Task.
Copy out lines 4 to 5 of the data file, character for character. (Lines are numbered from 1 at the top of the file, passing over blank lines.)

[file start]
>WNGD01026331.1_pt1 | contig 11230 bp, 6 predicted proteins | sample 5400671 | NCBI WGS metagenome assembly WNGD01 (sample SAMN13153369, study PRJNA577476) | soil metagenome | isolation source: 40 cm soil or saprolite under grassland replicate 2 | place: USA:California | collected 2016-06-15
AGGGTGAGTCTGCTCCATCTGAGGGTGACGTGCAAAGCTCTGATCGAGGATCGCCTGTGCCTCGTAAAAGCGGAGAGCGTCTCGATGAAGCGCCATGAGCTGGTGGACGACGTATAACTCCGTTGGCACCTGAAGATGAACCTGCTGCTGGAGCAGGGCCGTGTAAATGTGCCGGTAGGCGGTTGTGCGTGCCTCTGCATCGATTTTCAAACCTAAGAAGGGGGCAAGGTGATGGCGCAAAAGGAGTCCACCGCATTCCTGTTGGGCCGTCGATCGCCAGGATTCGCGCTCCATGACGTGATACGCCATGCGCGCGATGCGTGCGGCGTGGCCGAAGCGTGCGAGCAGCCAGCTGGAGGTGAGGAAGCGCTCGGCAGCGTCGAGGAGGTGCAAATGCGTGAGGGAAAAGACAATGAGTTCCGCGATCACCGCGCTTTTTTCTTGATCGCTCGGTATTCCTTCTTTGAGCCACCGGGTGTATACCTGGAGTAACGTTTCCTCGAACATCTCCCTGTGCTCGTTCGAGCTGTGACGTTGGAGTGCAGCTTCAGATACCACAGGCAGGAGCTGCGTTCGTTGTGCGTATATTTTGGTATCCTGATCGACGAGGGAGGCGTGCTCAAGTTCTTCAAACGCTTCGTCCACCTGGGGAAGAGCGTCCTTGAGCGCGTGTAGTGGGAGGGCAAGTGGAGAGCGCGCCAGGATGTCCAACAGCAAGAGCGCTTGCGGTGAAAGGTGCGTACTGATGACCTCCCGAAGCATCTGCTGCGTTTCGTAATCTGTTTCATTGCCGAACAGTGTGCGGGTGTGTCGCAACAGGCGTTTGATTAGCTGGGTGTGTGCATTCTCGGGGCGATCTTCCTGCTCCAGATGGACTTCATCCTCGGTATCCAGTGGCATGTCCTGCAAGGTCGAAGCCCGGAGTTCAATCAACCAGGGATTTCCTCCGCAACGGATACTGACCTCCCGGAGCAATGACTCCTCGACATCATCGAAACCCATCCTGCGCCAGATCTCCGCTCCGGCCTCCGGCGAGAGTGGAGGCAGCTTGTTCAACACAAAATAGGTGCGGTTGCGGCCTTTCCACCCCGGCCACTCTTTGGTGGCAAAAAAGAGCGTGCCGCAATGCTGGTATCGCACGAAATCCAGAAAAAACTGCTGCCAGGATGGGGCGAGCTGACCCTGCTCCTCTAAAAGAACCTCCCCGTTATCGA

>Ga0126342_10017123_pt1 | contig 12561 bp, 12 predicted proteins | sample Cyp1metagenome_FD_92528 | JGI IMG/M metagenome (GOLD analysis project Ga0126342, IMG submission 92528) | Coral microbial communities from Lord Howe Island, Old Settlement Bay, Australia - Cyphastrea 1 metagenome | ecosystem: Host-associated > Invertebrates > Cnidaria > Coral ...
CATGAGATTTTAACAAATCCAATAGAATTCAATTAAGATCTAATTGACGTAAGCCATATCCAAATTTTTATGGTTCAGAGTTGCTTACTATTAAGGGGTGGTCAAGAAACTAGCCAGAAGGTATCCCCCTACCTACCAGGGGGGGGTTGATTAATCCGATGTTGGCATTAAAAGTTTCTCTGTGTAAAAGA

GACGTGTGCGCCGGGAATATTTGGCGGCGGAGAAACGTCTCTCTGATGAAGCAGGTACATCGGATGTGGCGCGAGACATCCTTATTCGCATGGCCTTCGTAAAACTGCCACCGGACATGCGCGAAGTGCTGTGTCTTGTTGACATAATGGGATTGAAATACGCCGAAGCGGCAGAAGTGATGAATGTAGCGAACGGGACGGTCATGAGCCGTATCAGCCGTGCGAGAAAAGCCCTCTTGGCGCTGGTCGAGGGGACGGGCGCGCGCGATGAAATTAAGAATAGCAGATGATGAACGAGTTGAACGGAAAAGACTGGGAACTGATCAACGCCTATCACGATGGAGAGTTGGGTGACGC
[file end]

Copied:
CATGAGATTTTAACAAATCCAATAGAATTCAATTAAGATCTAATTGACGTAAGCCATATCCAAATTTTTATGGTTCAGAGTTGCTTACTATTAAGGGGTGGTCAAGAAACTAGCCAGAAGGTATCCCCCTACCTACCAGGGGGGGGTTGATTAATCCGATGTTGGCATTAAAAGTTTCTCTGTGTAAAAGA

GACGTGTGCGCCGGGAATATTTGGCGGCGGAGAAACGTCTCTCTGATGAAGCAGGTACATCGGATGTGGCGCGAGACATCCTTATTCGCATGGCCTTCGTAAAACTGCCACCGGACATGCGCGAAGTGCTGTGTCTTGTTGACATAATGGGATTGAAATACGCCGAAGCGGCAGAAGTGATGAATGTAGCGAACGGGACGGTCATGAGCCGTATCAGCCGTGCGAGAAAAGCCCTCTTGGCGCTGGTCGAGGGGACGGGCGCGCGCGATGAAATTAAGAATAGCAGATGATGAACGAGTTGAACGGAAAAGACTGGGAACTGATCAACGCCTATCACGATGGAGAGTTGGGTGACGC